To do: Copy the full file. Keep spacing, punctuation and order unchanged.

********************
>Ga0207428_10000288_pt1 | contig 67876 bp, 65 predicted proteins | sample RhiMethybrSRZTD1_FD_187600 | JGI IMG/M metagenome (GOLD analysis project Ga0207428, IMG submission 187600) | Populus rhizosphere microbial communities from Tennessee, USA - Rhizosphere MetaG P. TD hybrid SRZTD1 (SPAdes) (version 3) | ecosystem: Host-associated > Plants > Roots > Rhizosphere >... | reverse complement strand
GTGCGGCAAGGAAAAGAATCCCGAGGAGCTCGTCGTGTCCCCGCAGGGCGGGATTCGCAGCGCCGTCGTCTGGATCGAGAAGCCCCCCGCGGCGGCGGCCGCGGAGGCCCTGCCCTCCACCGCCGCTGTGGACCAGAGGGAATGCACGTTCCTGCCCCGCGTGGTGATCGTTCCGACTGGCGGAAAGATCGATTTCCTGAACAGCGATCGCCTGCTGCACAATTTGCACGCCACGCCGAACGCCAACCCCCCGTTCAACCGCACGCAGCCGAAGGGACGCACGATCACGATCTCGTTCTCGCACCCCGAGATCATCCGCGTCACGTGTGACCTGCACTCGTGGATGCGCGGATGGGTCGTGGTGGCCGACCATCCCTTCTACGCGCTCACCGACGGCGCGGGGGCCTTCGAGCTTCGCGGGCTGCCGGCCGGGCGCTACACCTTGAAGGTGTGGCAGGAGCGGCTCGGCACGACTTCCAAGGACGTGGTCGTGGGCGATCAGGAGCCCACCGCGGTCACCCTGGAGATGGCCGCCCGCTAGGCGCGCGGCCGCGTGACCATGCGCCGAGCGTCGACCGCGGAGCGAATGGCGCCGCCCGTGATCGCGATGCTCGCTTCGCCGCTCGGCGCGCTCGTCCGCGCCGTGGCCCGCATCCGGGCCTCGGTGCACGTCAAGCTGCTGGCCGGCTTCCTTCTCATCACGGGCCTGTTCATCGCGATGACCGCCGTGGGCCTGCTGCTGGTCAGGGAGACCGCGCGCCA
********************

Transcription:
>Ga0207428_10000288_pt1 | contig 67876 bp, 65 predicted proteins | sample RhiMethybrSRZTD1_FD_187600 | JGI IMG/M metagenome (GOLD analysis project Ga0207428, IMG submission 187600) | Populus rhizosphere microbial communities from Tennessee, USA - Rhizosphere MetaG P. TD hybrid SRZTD1 (SPAdes) (version 3) | ecosystem: Host-associated > Plants > Roots > Rhizosphere >... | reverse complement strand
GTGCGGCAAGGAAAAGAATCCCGAGGAGCTCGTCGTGTCCCCGCAGGGCGGGATTCGCAGCGCCGTCGTCTGGATCGAGAAGCCCCCCGCGGCGGCGGCCGCGGAGGCCCTGCCCTCCACCGCCGCTGTGGACCAGAGGGAATGCACGTTCCTGCCCCGCGTGGTGATCGTTCCGACTGGCGGAAAGATCGATTTCCTGAACAGCGATCGCCTGCTGCACAATTTGCACGCCACGCCGAACGCCAACCCCCCGTTCAACCGCACGCAGCCGAAGGGACGCACGATCACGATCTCGTTCTCGCACCCCGAGATCATCCGCGTCACGTGTGACCTGCACTCGTGGATGCGCGGATGGGTCGTGGTGGCCGACCATCCCTTCTACGCGCTCACCGACGGCGCGGGGGCCTTCGAGCTTCGCGGGCTGCCGGCCGGGCGCTACACCTTGAAGGTGTGGCAGGAGCGGCTCGGCACGACTTCCAAGGACGTGGTCGTGGGCGATCAGGAGCCCACCGCGGTCACCCTGGAGATGGCCGCCCGCTAGGCGCGCGGCCGCGTGACCATGCGCCGAGCGTCGACCGCGGAGCGAATGGCGCCGCCCGTGATCGCGATGCTCGCTTCGCCGCTCGGCGCGCTCGTCCGCGCCGTGGCCCGCATCCGGGCCTCGGTGCACGTCAAGCTGCTGGCCGGCTTCCTTCTCATCACGGGCCTGTTCATCGCGATGACCGCCGTGGGCCTGCTGCTGGTCAGGGAGACCGCGCGCCA